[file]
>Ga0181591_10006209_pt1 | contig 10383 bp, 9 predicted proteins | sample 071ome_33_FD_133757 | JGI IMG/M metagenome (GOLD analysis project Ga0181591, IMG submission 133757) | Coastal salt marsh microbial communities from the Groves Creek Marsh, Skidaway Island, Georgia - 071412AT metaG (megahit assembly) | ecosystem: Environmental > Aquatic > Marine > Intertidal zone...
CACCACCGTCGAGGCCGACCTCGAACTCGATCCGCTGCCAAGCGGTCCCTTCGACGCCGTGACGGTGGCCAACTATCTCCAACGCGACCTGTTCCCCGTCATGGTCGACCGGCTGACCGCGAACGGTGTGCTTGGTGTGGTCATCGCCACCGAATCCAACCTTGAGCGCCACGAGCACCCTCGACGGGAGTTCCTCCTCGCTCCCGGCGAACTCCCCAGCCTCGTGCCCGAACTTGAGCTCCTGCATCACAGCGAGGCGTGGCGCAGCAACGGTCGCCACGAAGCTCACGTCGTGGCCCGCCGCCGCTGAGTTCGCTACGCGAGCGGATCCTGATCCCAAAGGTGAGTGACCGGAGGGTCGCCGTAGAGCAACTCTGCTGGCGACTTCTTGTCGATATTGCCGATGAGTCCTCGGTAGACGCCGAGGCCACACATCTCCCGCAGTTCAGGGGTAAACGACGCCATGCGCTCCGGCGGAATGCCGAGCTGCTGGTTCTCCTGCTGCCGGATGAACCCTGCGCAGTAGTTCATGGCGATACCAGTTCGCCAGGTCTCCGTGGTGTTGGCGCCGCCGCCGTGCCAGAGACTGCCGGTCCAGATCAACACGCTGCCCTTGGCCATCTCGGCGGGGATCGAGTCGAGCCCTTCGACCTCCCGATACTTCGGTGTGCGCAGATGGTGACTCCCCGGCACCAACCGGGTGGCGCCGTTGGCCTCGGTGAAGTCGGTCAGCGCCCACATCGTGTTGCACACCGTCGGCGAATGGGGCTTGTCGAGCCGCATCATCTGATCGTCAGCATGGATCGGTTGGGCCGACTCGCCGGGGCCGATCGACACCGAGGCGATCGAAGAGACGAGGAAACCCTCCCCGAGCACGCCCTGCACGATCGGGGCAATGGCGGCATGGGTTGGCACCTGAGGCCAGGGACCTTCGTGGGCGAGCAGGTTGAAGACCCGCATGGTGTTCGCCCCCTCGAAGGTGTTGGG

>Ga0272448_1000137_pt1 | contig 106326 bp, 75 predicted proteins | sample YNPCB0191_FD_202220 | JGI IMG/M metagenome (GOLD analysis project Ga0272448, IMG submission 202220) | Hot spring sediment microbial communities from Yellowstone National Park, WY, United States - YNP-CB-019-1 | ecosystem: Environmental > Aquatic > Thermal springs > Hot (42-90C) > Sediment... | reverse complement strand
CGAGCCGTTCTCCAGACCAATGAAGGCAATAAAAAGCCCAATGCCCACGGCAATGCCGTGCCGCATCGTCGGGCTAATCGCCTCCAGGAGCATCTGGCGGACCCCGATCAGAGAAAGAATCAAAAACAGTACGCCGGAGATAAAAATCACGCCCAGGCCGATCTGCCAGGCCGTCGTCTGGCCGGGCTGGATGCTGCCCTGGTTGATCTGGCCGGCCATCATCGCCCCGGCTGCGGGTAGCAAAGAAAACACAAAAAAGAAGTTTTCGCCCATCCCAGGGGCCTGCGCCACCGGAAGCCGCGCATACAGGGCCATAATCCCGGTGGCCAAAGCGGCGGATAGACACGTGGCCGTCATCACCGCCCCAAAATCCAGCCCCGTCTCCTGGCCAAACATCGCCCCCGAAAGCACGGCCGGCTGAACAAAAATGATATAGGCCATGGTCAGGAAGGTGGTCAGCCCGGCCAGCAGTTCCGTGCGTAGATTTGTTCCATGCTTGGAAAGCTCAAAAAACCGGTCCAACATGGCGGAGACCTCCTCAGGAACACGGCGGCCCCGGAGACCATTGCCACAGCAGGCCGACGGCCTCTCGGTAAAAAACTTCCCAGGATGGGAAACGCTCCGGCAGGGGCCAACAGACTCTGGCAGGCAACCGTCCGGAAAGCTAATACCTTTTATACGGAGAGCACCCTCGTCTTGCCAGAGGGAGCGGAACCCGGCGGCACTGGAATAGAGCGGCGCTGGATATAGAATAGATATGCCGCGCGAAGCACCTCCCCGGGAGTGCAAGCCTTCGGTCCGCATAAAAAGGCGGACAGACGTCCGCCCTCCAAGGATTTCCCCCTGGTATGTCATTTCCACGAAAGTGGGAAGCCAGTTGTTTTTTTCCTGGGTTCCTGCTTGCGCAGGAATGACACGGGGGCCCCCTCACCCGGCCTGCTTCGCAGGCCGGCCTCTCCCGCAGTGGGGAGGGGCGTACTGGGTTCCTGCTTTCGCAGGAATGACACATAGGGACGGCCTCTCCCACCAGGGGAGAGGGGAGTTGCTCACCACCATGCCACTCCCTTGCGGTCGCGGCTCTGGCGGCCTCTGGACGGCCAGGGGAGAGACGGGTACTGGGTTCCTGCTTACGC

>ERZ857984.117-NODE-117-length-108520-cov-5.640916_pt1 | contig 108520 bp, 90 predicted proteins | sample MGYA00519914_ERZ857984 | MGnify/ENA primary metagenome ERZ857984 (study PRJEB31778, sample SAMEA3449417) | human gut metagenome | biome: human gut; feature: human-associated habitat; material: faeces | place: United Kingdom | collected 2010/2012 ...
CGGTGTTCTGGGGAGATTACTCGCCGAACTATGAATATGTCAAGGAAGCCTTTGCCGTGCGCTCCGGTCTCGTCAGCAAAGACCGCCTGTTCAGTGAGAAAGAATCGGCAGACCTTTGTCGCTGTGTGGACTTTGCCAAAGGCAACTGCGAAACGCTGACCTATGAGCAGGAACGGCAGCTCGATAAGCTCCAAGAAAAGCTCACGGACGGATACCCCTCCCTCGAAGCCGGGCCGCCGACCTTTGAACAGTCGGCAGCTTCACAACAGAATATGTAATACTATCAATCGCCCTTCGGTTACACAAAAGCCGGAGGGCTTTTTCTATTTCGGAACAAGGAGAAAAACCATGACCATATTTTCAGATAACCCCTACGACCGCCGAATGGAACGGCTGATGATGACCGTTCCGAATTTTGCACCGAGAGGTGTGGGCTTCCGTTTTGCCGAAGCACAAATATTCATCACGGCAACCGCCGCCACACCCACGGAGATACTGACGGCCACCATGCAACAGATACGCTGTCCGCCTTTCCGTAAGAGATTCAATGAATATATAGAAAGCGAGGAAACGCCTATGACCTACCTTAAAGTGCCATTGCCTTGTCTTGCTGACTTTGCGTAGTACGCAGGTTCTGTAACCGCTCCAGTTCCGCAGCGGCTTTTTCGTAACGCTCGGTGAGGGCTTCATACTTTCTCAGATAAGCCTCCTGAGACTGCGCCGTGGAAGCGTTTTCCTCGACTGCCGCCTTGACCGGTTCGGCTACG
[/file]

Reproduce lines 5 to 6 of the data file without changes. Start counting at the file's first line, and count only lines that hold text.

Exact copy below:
>ERZ857984.117-NODE-117-length-108520-cov-5.640916_pt1 | contig 108520 bp, 90 predicted proteins | sample MGYA00519914_ERZ857984 | MGnify/ENA primary metagenome ERZ857984 (study PRJEB31778, sample SAMEA3449417) | human gut metagenome | biome: human gut; feature: human-associated habitat; material: faeces | place: United Kingdom | collected 2010/2012 ...
CGGTGTTCTGGGGAGATTACTCGCCGAACTATGAATATGTCAAGGAAGCCTTTGCCGTGCGCTCCGGTCTCGTCAGCAAAGACCGCCTGTTCAGTGAGAAAGAATCGGCAGACCTTTGTCGCTGTGTGGACTTTGCCAAAGGCAACTGCGAAACGCTGACCTATGAGCAGGAACGGCAGCTCGATAAGCTCCAAGAAAAGCTCACGGACGGATACCCCTCCCTCGAAGCCGGGCCGCCGACCTTTGAACAGTCGGCAGCTTCACAACAGAATATGTAATACTATCAATCGCCCTTCGGTTACACAAAAGCCGGAGGGCTTTTTCTATTTCGGAACAAGGAGAAAAACCATGACCATATTTTCAGATAACCCCTACGACCGCCGAATGGAACGGCTGATGATGACCGTTCCGAATTTTGCACCGAGAGGTGTGGGCTTCCGTTTTGCCGAAGCACAAATATTCATCACGGCAACCGCCGCCACACCCACGGAGATACTGACGGCCACCATGCAACAGATACGCTGTCCGCCTTTCCGTAAGAGATTCAATGAATATATAGAAAGCGAGGAAACGCCTATGACCTACCTTAAAGTGCCATTGCCTTGTCTTGCTGACTTTGCGTAGTACGCAGGTTCTGTAACCGCTCCAGTTCCGCAGCGGCTTTTTCGTAACGCTCGGTGAGGGCTTCATACTTTCTCAGATAAGCCTCCTGAGACTGCGCCGTGGAAGCGTTTTCCTCGACTGCCGCCTTGACCGGTTCGGCTACG